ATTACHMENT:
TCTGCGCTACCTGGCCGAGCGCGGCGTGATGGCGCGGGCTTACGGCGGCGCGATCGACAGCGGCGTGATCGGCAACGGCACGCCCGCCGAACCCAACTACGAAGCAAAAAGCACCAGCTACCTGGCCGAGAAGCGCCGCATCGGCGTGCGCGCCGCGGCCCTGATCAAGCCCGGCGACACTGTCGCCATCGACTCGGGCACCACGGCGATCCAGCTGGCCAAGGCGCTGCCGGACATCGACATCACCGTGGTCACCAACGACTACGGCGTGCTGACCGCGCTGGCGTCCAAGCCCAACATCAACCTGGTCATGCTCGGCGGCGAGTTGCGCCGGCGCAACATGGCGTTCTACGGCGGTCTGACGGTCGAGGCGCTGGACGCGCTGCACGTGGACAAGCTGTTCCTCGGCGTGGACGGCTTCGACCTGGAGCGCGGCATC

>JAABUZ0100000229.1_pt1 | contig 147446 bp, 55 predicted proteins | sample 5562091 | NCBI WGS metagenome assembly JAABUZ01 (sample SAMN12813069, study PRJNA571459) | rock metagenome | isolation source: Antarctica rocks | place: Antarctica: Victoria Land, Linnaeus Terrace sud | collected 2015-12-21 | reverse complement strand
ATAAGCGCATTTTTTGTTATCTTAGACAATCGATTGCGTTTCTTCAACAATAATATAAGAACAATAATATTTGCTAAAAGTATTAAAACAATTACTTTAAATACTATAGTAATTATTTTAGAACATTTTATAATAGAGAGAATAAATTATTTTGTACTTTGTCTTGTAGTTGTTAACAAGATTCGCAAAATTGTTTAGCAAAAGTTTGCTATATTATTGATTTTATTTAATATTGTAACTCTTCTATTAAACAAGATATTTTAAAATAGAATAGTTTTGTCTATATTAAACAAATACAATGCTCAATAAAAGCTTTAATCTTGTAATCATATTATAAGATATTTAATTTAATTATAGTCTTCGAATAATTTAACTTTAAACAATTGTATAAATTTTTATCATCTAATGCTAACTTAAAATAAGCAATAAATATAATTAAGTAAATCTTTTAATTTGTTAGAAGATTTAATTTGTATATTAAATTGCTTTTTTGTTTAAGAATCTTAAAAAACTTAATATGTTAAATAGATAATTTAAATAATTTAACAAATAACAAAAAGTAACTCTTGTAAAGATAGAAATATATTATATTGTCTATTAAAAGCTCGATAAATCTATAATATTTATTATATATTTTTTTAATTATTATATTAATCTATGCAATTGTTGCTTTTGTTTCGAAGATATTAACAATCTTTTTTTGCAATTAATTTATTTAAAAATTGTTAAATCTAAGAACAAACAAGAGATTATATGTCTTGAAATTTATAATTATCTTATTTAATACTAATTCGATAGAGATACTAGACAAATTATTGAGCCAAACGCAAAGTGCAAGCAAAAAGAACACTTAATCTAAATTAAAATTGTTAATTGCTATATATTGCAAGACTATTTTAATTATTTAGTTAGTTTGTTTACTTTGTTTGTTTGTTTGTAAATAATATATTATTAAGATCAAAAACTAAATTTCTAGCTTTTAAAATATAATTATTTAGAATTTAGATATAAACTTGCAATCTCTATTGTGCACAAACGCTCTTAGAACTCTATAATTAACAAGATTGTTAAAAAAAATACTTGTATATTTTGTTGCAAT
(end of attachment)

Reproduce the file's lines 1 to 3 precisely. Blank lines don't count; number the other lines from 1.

TCTGCGCTACCTGGCCGAGCGCGGCGTGATGGCGCGGGCTTACGGCGGCGCGATCGACAGCGGCGTGATCGGCAACGGCACGCCCGCCGAACCCAACTACGAAGCAAAAAGCACCAGCTACCTGGCCGAGAAGCGCCGCATCGGCGTGCGCGCCGCGGCCCTGATCAAGCCCGGCGACACTGTCGCCATCGACTCGGGCACCACGGCGATCCAGCTGGCCAAGGCGCTGCCGGACATCGACATCACCGTGGTCACCAACGACTACGGCGTGCTGACCGCGCTGGCGTCCAAGCCCAACATCAACCTGGTCATGCTCGGCGGCGAGTTGCGCCGGCGCAACATGGCGTTCTACGGCGGTCTGACGGTCGAGGCGCTGGACGCGCTGCACGTGGACAAGCTGTTCCTCGGCGTGGACGGCTTCGACCTGGAGCGCGGCATC

>JAABUZ0100000229.1_pt1 | contig 147446 bp, 55 predicted proteins | sample 5562091 | NCBI WGS metagenome assembly JAABUZ01 (sample SAMN12813069, study PRJNA571459) | rock metagenome | isolation source: Antarctica rocks | place: Antarctica: Victoria Land, Linnaeus Terrace sud | collected 2015-12-21 | reverse complement strand
ATAAGCGCATTTTTTGTTATCTTAGACAATCGATTGCGTTTCTTCAACAATAATATAAGAACAATAATATTTGCTAAAAGTATTAAAACAATTACTTTAAATACTATAGTAATTATTTTAGAACATTTTATAATAGAGAGAATAAATTATTTTGTACTTTGTCTTGTAGTTGTTAACAAGATTCGCAAAATTGTTTAGCAAAAGTTTGCTATATTATTGATTTTATTTAATATTGTAACTCTTCTATTAAACAAGATATTTTAAAATAGAATAGTTTTGTCTATATTAAACAAATACAATGCTCAATAAAAGCTTTAATCTTGTAATCATATTATAAGATATTTAATTTAATTATAGTCTTCGAATAATTTAACTTTAAACAATTGTATAAATTTTTATCATCTAATGCTAACTTAAAATAAGCAATAAATATAATTAAGTAAATCTTTTAATTTGTTAGAAGATTTAATTTGTATATTAAATTGCTTTTTTGTTTAAGAATCTTAAAAAACTTAATATGTTAAATAGATAATTTAAATAATTTAACAAATAACAAAAAGTAACTCTTGTAAAGATAGAAATATATTATATTGTCTATTAAAAGCTCGATAAATCTATAATATTTATTATATATTTTTTTAATTATTATATTAATCTATGCAATTGTTGCTTTTGTTTCGAAGATATTAACAATCTTTTTTTGCAATTAATTTATTTAAAAATTGTTAAATCTAAGAACAAACAAGAGATTATATGTCTTGAAATTTATAATTATCTTATTTAATACTAATTCGATAGAGATACTAGACAAATTATTGAGCCAAACGCAAAGTGCAAGCAAAAAGAACACTTAATCTAAATTAAAATTGTTAATTGCTATATATTGCAAGACTATTTTAATTATTTAGTTAGTTTGTTTACTTTGTTTGTTTGTTTGTAAATAATATATTATTAAGATCAAAAACTAAATTTCTAGCTTTTAAAATATAATTATTTAGAATTTAGATATAAACTTGCAATCTCTATTGTGCACAAACGCTCTTAGAACTCTATAATTAACAAGATTGTTAAAAAAAATACTTGTATATTTTGTTGCAAT